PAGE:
BA wins High Court ban on cabin crew strikes
- 17 May 2010
- From the section Business
British Airways has won a High Court injunction to stop the latest strikes by its cabin staff.
The decision was based on a technicality and whether the Unite union followed rules in contacting its members with strike result details.
The first of four five-day walkouts had been due to begin at midnight, but will not go ahead following Mr Justice McCombe's decision.
The union said it would appeal against the injunction decision.
BA said it was delighted that the "extreme and unjustified" strike could not go ahead.
But it apologised to some customers who are due to travel during the early days of the union's planned industrial action and will see flights affected.
It had already announced a rearranged Heathrow schedule to give customers as much notice as possible about changes to their travel plans necessitated by the strike call, it said.
"Ash disruption permitting, we will aim to restore a full flying programme at Heathrow by the weekend. We will also offer a full programme at Gatwick and London City, as planned," it said.
BBC business editor Robert Peston said the decision created more uncertainty for passengers, and for employees.
"Although the company may regard it as a victory, it doesn't appear to have solved what is a very serious industrial relations problem," he said.
BA boss Willie Walsh said the strike action had been "unjustified" and he hoped the injunction would now give those involved in the dispute time to pause and reflect on the issues.
He said it was "time to move on and start rebuilding" and that he hoped to see "substantive progress in the days and weeks ahead".
Meanwhile, Unite joint leader Tony Woodley said "irrespective of how many technicalities the company found" it would not stop the union balloting its members again.
He added: "Its implication is that it is now all but impossible to take legally protected strike action against any employer who wishes to seek an injunction on even the most trivial grounds.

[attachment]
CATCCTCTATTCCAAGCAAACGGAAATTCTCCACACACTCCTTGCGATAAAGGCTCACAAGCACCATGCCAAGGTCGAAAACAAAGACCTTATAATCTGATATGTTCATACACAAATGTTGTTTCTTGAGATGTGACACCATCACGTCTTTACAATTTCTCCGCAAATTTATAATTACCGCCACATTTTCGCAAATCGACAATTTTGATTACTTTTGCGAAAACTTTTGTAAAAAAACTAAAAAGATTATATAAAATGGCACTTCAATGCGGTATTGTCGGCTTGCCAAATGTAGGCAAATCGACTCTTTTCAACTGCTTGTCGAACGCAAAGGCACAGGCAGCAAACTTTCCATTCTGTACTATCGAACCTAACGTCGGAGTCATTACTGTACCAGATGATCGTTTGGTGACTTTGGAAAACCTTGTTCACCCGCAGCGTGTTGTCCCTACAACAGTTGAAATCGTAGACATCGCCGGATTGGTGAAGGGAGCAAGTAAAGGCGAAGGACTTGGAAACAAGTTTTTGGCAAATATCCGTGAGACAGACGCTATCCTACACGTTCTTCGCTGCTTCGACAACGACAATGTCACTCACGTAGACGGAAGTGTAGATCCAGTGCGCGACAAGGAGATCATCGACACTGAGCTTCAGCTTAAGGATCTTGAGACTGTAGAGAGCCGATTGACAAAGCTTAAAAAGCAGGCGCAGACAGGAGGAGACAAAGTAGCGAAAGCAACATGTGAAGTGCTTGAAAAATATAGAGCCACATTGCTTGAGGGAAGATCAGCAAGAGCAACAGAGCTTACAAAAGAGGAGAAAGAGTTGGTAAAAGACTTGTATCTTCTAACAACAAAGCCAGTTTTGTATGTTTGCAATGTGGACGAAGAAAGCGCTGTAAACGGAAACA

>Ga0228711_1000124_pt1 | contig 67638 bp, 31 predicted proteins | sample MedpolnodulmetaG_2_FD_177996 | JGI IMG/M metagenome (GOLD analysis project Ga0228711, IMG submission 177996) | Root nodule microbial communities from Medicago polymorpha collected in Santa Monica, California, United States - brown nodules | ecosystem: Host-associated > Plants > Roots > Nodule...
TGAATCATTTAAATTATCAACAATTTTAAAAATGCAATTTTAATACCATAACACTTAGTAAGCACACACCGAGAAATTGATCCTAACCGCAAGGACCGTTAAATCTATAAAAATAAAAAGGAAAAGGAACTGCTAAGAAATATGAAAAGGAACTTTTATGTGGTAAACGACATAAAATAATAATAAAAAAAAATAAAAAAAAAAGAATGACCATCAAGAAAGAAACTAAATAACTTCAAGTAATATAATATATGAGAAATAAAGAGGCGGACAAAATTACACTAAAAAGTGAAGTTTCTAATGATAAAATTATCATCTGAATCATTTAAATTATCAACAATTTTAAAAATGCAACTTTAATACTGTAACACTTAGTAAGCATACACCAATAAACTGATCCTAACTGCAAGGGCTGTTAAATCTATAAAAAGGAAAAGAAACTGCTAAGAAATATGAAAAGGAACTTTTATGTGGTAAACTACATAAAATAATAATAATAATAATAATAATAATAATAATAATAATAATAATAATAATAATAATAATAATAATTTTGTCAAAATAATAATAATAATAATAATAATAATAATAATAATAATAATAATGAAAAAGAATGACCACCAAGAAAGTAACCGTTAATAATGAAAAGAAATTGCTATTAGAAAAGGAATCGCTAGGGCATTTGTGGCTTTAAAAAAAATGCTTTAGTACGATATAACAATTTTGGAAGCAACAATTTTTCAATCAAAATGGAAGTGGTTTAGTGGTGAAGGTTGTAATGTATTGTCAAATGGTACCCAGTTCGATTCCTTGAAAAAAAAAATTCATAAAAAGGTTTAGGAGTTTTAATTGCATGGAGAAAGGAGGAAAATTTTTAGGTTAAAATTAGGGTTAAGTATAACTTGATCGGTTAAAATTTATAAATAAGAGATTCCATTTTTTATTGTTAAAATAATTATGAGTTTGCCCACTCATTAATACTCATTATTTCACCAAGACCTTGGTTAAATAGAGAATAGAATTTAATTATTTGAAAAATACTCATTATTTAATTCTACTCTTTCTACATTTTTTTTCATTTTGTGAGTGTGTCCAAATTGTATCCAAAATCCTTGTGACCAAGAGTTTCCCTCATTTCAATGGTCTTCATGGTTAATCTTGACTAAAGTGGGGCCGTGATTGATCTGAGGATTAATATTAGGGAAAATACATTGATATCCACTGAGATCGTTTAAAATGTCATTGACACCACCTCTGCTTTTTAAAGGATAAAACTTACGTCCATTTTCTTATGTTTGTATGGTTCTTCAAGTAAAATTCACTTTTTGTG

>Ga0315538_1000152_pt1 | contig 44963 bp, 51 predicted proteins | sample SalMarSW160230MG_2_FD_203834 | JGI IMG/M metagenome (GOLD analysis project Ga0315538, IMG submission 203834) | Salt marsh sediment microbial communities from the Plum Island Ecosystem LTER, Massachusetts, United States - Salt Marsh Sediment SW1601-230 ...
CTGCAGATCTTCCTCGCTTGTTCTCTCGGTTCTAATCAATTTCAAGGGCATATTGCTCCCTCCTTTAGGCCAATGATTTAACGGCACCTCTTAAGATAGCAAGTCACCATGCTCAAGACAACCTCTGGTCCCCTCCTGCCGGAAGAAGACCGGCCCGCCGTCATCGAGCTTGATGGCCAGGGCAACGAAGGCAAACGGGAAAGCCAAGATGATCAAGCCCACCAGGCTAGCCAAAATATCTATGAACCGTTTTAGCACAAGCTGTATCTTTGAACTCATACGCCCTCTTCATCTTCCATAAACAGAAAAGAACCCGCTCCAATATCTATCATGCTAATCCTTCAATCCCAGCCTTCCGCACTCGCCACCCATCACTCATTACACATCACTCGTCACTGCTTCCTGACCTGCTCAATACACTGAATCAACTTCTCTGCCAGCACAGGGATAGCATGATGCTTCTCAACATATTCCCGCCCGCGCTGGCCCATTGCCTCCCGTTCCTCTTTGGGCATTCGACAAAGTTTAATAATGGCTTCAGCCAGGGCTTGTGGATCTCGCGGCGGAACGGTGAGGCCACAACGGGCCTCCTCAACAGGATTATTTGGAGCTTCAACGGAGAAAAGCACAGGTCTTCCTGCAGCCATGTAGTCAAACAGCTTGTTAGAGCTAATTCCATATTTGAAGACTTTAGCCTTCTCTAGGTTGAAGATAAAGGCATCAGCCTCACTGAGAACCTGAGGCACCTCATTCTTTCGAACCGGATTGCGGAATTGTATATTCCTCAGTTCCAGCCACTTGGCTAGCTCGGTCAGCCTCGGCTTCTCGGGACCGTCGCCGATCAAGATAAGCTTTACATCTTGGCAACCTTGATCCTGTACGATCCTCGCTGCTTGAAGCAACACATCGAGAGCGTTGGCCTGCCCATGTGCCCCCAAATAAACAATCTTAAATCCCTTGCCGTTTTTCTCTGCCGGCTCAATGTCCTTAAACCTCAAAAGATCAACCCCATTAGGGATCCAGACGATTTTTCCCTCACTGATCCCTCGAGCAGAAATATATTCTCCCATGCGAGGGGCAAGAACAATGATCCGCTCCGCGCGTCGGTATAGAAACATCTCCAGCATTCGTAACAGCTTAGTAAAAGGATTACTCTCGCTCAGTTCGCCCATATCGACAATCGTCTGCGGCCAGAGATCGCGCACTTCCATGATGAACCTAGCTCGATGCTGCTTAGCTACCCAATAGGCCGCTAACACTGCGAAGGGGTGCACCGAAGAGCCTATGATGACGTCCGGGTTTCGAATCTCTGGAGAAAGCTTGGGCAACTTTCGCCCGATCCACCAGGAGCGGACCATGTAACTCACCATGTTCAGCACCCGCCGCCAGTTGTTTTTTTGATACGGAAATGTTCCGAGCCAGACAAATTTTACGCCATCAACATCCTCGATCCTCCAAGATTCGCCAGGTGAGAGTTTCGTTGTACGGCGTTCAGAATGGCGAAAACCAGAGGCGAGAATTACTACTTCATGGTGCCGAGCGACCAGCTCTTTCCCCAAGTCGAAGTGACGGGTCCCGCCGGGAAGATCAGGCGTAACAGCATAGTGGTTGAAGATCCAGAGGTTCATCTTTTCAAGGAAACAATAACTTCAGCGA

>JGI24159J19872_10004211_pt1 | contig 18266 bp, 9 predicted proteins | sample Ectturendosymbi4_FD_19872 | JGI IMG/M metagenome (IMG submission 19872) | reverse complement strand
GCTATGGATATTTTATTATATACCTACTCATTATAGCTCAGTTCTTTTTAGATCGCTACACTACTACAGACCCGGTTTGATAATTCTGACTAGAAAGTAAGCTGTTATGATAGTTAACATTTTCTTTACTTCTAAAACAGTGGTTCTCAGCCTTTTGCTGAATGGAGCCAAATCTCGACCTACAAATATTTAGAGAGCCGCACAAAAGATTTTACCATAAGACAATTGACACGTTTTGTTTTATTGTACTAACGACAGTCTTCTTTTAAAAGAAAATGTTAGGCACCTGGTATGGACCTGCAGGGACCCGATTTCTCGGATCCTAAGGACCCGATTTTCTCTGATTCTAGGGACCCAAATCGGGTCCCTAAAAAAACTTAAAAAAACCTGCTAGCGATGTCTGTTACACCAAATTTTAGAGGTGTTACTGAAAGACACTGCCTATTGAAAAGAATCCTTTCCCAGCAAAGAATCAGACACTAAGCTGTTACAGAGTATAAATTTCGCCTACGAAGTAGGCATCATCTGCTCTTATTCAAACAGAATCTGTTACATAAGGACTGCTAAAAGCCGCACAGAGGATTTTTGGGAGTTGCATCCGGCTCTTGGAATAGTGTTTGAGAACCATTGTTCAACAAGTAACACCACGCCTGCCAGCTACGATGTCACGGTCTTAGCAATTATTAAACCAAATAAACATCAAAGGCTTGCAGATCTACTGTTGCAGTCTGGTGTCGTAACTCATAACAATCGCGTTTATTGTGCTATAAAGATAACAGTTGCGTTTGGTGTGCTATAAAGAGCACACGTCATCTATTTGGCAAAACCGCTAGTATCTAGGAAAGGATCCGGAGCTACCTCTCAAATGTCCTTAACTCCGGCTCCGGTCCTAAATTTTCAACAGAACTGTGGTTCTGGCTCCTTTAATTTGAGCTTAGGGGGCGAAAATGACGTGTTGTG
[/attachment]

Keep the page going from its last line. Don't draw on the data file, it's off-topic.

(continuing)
"Because of the far-reaching consequences of this injunction for all trade unions and indeed for our democracy, we are seeking leave to appeal immediately."
The company and union had been in talks at Acas during the day to try to find a way forward on disagreements over BA's cost-cutting plans.
Talks came to an end when the court injunction decision was known.
The first strike had been scheduled to begin on Tuesday, ending on 22 May, with the three further strikes planned to begin on 24 May, 30 May and 5 June.
BA had argued in court that Unite failed to follow the correct procedures in notifying its members of the result of the ballot.
The airline successfully won an injunction against the planned Christmas strikes in December last year.
However a spokesman for the Unite union said the decision had been "an affront to democracy in this country".
Unite's national officer Steve Turner said that "decent citizens" had voted in an open ballot which had then been ruled out by the judiciary.
He said the union would hope to be in the courts as early as possible, possibly on Tuesday.
In addition the union also said it had done everything possible to publicise the result of the ballot correctly, including posting it on the union website.
It said it had posted notices on crew locations at London airports, and used text messages and e-mails to get the strike ballot result across to members.
"We have no regrets," said Mr Turner. "We believe we complied specifically with the requirements of the law."
He added: "This is a global workforce of 12,500 people and we used tried and tested methods."
'Balance of convenience'
In his ruling the judge said: "I am unable to say it is sufficiently clear that the union took the steps required by law at the time they were required."
And he said that the "balance of convenience" in his view required the granting of an injunction.
BA and Unite are also still at odds over staff who have been disciplined or have lost travel perks because of their involvement in previous strikes.
Mr Walsh had ruled out intervening in disciplinary matters in order to call off the strike, saying that contingency plans were now in place, aimed at running the majority of flights during the strike dates.